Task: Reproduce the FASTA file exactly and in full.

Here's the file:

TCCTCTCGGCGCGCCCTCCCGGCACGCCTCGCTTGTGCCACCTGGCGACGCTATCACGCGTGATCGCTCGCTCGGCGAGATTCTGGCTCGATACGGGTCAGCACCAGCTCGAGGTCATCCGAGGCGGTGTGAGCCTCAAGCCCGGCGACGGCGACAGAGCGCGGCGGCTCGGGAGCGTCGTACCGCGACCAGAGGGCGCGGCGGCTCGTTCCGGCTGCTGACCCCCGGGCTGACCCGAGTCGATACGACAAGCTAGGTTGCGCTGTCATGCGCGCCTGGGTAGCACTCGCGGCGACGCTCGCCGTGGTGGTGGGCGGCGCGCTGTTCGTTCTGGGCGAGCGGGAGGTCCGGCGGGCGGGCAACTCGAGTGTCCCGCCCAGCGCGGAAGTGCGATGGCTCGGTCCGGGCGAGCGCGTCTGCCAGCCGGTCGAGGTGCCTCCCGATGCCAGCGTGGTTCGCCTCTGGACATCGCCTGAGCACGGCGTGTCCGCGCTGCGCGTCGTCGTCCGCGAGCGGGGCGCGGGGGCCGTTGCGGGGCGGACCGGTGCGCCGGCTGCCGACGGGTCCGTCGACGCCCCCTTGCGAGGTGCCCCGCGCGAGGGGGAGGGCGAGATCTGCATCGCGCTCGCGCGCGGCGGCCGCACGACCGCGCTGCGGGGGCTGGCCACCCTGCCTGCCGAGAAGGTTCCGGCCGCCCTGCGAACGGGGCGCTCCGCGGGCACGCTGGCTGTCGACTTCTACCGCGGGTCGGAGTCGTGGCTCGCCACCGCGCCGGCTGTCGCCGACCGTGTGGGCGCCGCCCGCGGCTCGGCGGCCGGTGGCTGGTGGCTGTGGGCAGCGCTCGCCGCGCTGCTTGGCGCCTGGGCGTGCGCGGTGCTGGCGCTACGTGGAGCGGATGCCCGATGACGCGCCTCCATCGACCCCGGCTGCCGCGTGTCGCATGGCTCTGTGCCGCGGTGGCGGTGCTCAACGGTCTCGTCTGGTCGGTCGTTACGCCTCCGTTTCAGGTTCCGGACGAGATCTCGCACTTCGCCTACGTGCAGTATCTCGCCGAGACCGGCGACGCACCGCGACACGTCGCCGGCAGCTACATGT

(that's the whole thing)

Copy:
TCCTCTCGGCGCGCCCTCCCGGCACGCCTCGCTTGTGCCACCTGGCGACGCTATCACGCGTGATCGCTCGCTCGGCGAGATTCTGGCTCGATACGGGTCAGCACCAGCTCGAGGTCATCCGAGGCGGTGTGAGCCTCAAGCCCGGCGACGGCGACAGAGCGCGGCGGCTCGGGAGCGTCGTACCGCGACCAGAGGGCGCGGCGGCTCGTTCCGGCTGCTGACCCCCGGGCTGACCCGAGTCGATACGACAAGCTAGGTTGCGCTGTCATGCGCGCCTGGGTAGCACTCGCGGCGACGCTCGCCGTGGTGGTGGGCGGCGCGCTGTTCGTTCTGGGCGAGCGGGAGGTCCGGCGGGCGGGCAACTCGAGTGTCCCGCCCAGCGCGGAAGTGCGATGGCTCGGTCCGGGCGAGCGCGTCTGCCAGCCGGTCGAGGTGCCTCCCGATGCCAGCGTGGTTCGCCTCTGGACATCGCCTGAGCACGGCGTGTCCGCGCTGCGCGTCGTCGTCCGCGAGCGGGGCGCGGGGGCCGTTGCGGGGCGGACCGGTGCGCCGGCTGCCGACGGGTCCGTCGACGCCCCCTTGCGAGGTGCCCCGCGCGAGGGGGAGGGCGAGATCTGCATCGCGCTCGCGCGCGGCGGCCGCACGACCGCGCTGCGGGGGCTGGCCACCCTGCCTGCCGAGAAGGTTCCGGCCGCCCTGCGAACGGGGCGCTCCGCGGGCACGCTGGCTGTCGACTTCTACCGCGGGTCGGAGTCGTGGCTCGCCACCGCGCCGGCTGTCGCCGACCGTGTGGGCGCCGCCCGCGGCTCGGCGGCCGGTGGCTGGTGGCTGTGGGCAGCGCTCGCCGCGCTGCTTGGCGCCTGGGCGTGCGCGGTGCTGGCGCTACGTGGAGCGGATGCCCGATGACGCGCCTCCATCGACCCCGGCTGCCGCGTGTCGCATGGCTCTGTGCCGCGGTGGCGGTGCTCAACGGTCTCGTCTGGTCGGTCGTTACGCCTCCGTTTCAGGTTCCGGACGAGATCTCGCACTTCGCCTACGTGCAGTATCTCGCCGAGACCGGCGACGCACCGCGACACGTCGCCGGCAGCTACATGT